Monday, 30 May 2016

How to Scale Documentation, Part 4

My Input phase is now as efficient as I can make it.  What about the Delivery phase?

Already?  That was quick....


Ok, it's not quite as efficient as it could be, but we're getting there.  It takes time to get authorisation for new licenses, a better build server, etc, etc, etc.....

Tell me about it.  But you're making progress, which is positive.  Let's talk about Delivery then.


Yes please.

In Part 3 I said that you need to replace the following things from your processes with efficient and effective tools, processes, procedures and standards:
  1. Unnecessary/complicated process steps;
  2. Bottlenecks;
  3. Anything done by humans which is better done by a machine;
  4. Decision making.
I seem to remember you also said that I'd spend more time on automation in the Delivery phase?

Good memory, nice to see you're taking this in. Yes, whereas Input - the creation and maintenance of your documentation - requires creativity and (a certain level of) decision making, Delivery should be a "dumb" process.  By that I mean that it shouldn't require much, if any, thought once you've got an effective process in place.


That seems a bit odd.  You said that all 3 parts of the cycle were equally critical; now you're saying that Delivery is just a "dumb process"?

No, I'm saying Delivery is a "dumb" process.  The placement of the quote marks is important!  A "dumb process" is a process that seems stupid.  A "dumb" process is one that doesn't require any thought to follow.  If Input is the phase where you carefully build something, Delivery is the phase where you cover it in bubble wrap and hand it over to a courier to deliver.  You're not interested in the mechanics of the courier's van, or whether it's a petrol or diesel van, or the route they take, or what sat-nav they use, or how often they have to take a break to comply with legal regulations for couriers.  You're just interested in the end result, which is that the customer gets the correct package, on time, and undamaged.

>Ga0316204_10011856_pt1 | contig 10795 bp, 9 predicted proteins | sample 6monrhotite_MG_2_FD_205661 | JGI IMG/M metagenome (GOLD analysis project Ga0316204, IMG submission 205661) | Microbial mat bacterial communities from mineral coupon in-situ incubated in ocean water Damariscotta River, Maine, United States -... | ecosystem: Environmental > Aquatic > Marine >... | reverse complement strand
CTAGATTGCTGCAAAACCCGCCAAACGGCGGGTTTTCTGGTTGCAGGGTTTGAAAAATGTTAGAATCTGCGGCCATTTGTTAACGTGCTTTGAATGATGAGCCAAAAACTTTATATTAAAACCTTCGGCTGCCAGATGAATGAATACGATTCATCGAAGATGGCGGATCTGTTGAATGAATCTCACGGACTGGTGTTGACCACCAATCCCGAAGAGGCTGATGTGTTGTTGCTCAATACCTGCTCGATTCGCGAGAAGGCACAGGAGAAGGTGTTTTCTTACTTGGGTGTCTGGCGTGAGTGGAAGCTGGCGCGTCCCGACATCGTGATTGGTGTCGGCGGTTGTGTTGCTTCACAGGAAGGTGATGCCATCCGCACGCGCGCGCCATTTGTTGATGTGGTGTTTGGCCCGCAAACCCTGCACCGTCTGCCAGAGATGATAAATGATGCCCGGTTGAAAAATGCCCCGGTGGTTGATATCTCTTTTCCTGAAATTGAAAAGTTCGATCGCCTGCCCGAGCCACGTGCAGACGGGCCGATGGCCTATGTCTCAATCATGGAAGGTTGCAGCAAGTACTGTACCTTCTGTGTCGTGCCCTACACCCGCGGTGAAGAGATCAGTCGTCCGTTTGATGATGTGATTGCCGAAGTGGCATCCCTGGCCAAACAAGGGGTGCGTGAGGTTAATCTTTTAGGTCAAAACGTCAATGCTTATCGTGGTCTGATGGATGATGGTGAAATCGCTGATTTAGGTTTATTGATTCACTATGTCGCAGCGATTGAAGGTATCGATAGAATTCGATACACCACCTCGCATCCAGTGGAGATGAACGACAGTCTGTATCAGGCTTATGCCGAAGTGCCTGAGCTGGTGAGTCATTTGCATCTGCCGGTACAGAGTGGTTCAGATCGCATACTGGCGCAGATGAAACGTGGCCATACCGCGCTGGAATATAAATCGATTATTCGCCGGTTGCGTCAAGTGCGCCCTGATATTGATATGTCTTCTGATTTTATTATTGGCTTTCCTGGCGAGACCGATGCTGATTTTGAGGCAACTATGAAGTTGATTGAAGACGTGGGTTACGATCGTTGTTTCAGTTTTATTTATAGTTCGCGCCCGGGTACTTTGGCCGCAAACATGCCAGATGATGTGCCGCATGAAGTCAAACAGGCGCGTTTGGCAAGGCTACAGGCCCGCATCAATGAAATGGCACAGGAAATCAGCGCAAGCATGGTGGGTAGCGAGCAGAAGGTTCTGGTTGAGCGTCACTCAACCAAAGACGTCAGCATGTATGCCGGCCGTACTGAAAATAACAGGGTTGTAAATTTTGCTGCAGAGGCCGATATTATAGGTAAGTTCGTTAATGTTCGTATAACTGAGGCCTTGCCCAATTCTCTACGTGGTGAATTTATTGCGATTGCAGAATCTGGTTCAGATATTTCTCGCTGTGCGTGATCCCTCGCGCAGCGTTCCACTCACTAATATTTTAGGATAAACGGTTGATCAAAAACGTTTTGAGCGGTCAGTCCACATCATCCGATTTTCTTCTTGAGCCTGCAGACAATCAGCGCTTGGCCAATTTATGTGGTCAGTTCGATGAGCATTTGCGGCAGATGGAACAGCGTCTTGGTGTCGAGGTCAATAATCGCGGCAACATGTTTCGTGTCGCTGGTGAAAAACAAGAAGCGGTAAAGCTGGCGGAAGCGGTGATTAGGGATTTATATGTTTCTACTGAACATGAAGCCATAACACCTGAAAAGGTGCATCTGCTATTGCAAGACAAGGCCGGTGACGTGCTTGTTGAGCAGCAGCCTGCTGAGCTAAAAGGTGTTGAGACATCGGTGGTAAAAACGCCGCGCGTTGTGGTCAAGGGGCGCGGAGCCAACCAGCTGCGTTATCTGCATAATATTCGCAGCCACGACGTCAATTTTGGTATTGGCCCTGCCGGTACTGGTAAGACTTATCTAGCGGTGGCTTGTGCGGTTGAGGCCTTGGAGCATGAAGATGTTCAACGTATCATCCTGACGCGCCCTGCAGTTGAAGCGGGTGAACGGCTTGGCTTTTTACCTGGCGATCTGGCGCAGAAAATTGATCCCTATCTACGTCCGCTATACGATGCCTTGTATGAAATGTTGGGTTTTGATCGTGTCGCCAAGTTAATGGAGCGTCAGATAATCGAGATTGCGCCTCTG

(For those writers who moonlight as couriers, I'm not suggesting your second job doesn't require any thought, just that the people who use your services are paying you so that they don't have to think about this aspect of their business.)


Nice back-covering at the end there.

Thanks, I've learnt the hard way not to annoy couriers.  Anyway, the point is that once your Delivery system is set up, you should be able to hit a button, metaphorically and preferably literally, and then not worry about it. That doesn't mean you don't need to design the Delivery phase carefully, but it does mean that you can rely on automation for a lot more of the Delivery phase than you can with the Input phase.

This has the significant advantage that it's normally much easier to scale an automated process than a manual one, because computers are cheap and ubiquitous whereas people to run a manual process are not.


That makes sense, but when does the Delivery phase start?  What's the transition point from Input to Delivery?

Good question.   The final part of the Input phase is the proofreading and review stage.  The Delivery phase starts when you have content that you're ready to release to customers.  That's not internal stakeholders - e.g. product management, support, etc - who might point out errors or omissions, that's your actual customers who are getting the finished, can't-be-changed, officially-versioned content that people who've paid you money will be getting with a release of the software.  Obviously if all of your customers are internal they won't have paid, but the important distinction is between the final version of the content that hasn't been officially released, and the version of the content that will be officially released.


Why have you started saying "content" instead of "documentation"?